Hawaiian Eco-tour Boat In Service

Tuesday, June 05, 2007
Earlier this year, Hawaii’s Pacific Whale Watch Foundation took delivery of their latest catamaran, the M/V Ocean Discovery, from Island Boats of Jeanerettt, La.

Like the earlier, Seattle-built M/V Ocean Voyager, a pair of Cummins KTA19 M4 engines delivering 700 hp each to propellers powers the new vessel. The engines on the new boat turn through Twin Disc “Quickshift” gearboxes allowing the vessel to be stopped and reversed quickly in emergency situations without harming the passengers.

The vessel’s varied seating arrangement provides excellent viewing of the Hawaiian scenery and aquatic life at speeds up to 26-knots. At 65 by 28-feet the new boat has seating for 163 and is licensed to a passenger capacity up to 149 people. An interesting innovation on this vessel is the use of a soft composite material to cover the rudders and skegs in front of the props to protect any marine life in the event of a collision. The boat’s builder had the molds for the rubber polymar coated rudders made by APEX CNC of Morgan City, La.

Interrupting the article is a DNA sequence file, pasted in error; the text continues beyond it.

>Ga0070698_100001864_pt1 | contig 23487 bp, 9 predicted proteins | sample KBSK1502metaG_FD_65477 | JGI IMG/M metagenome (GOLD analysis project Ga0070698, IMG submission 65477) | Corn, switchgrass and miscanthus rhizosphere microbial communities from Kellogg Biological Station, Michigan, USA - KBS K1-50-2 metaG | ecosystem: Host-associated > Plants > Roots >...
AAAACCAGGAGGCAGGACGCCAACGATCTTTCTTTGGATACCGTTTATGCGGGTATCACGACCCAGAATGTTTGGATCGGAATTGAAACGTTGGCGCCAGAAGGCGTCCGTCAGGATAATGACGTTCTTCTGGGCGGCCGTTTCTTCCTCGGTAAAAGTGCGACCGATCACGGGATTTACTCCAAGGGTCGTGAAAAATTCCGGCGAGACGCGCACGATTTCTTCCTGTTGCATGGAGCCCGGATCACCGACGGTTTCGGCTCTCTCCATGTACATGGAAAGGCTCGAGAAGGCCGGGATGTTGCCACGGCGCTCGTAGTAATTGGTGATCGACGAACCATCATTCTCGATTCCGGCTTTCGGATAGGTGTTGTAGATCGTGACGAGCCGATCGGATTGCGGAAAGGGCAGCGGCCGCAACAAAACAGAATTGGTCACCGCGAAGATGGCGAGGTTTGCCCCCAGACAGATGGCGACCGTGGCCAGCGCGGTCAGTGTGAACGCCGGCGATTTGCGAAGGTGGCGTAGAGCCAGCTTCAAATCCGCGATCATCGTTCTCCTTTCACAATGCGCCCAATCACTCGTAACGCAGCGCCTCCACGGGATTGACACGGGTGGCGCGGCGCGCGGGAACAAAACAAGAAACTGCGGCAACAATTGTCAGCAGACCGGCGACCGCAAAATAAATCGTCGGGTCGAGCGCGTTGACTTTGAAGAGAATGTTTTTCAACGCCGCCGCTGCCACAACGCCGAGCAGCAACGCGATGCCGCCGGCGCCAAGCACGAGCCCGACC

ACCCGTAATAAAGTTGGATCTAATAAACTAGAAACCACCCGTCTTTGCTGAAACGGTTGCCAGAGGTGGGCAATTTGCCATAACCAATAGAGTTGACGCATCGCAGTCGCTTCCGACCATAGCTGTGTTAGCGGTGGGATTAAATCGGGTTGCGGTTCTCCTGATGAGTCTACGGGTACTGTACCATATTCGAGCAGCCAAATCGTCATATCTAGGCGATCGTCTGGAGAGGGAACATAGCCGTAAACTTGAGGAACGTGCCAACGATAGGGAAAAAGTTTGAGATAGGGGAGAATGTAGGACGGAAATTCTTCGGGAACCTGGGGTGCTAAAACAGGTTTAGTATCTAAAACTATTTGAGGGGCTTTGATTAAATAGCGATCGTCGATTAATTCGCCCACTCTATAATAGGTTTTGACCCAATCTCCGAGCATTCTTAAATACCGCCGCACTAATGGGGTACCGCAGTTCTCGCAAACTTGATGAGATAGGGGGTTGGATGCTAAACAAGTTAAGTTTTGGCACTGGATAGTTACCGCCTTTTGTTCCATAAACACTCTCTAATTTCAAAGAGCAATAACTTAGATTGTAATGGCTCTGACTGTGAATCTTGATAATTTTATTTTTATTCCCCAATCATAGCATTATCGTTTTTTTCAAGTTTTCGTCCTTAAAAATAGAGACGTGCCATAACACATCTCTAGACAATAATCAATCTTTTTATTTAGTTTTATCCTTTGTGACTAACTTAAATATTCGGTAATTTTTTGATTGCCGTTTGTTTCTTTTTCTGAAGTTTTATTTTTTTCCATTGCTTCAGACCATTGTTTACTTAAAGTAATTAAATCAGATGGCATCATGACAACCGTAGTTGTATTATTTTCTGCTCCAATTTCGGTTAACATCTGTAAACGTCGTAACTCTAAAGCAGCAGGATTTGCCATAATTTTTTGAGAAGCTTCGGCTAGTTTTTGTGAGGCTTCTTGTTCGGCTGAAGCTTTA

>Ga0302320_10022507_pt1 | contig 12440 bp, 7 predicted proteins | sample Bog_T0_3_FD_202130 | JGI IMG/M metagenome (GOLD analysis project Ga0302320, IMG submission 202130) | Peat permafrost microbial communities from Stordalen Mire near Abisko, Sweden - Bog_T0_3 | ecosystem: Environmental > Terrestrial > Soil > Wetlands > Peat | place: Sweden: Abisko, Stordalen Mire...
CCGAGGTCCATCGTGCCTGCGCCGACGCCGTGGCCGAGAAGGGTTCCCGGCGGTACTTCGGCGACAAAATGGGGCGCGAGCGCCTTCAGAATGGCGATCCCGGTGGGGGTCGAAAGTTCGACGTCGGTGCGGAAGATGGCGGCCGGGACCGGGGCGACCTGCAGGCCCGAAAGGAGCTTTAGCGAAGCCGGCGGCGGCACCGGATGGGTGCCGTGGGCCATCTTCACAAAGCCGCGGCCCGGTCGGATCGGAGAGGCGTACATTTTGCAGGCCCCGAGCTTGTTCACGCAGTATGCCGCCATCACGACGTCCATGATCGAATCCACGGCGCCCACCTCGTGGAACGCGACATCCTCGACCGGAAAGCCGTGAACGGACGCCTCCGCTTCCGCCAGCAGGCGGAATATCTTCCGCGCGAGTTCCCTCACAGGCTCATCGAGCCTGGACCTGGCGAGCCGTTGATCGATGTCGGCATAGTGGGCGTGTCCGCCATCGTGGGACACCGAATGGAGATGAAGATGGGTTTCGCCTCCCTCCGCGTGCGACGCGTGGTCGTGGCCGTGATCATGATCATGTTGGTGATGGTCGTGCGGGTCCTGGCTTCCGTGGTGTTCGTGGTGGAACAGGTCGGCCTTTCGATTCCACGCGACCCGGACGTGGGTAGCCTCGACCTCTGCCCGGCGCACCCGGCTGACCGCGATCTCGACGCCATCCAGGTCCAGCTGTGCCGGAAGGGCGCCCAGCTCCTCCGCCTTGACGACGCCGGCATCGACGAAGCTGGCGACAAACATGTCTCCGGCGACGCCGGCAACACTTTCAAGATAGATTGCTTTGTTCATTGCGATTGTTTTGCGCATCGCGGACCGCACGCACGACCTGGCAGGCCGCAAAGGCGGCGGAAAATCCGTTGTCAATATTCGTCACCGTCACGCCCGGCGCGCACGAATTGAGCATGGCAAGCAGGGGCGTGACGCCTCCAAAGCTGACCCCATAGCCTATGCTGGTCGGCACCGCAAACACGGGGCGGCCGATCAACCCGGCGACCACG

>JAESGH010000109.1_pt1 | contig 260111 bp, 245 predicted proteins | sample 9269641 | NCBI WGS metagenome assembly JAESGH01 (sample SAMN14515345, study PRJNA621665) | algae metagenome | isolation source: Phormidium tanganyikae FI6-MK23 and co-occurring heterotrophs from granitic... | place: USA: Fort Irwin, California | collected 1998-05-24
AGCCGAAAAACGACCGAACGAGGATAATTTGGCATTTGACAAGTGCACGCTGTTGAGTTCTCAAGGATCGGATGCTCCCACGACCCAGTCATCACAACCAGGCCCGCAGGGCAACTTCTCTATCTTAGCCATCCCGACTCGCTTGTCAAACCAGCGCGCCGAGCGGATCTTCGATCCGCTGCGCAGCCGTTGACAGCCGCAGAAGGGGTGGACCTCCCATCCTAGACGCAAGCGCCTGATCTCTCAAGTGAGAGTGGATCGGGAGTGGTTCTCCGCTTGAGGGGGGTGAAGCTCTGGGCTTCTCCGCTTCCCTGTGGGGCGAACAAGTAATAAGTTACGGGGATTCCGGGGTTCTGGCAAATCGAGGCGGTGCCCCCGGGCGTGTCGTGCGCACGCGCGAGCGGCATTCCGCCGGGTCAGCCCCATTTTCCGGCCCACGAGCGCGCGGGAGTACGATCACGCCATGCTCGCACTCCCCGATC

Greg Kaufman, president and founder of Pacific Whale Foundation, explains, "Our goal was to create something that was simple yet elegant in its design. We wanted a device that would not inhibit the vessel's maneuverability and present little mass or surface area with which to collide with marine life."

Information on the organization’s page goes on to explain, “The resulting Whale Protection Device is situated on the underside of the boat, in front of the propellers. It is foil-shaped, and made of aluminum, and then repeatedly coated with a rubber polymer, to have smooth, soft rounded edges. If a whale heads towards the running gear of the vessel, the Whale Protection Device will guide it downward, away from harm. If the whale should bump the device, it will breakaway as it also deflects the whale away. "To further protect the whales from the vessel's running gear, we designed foil shaped rudders from the same soft rubberized materials using the same procedure,” comments Kaufman. “Should an animal come in contact with our rudders, they will flex and in an extreme impact break away to minimize harm to the whale and the vessel.”

As with their earlier boats, the Ocean Discovery will be operated on a blended bio-diesel.

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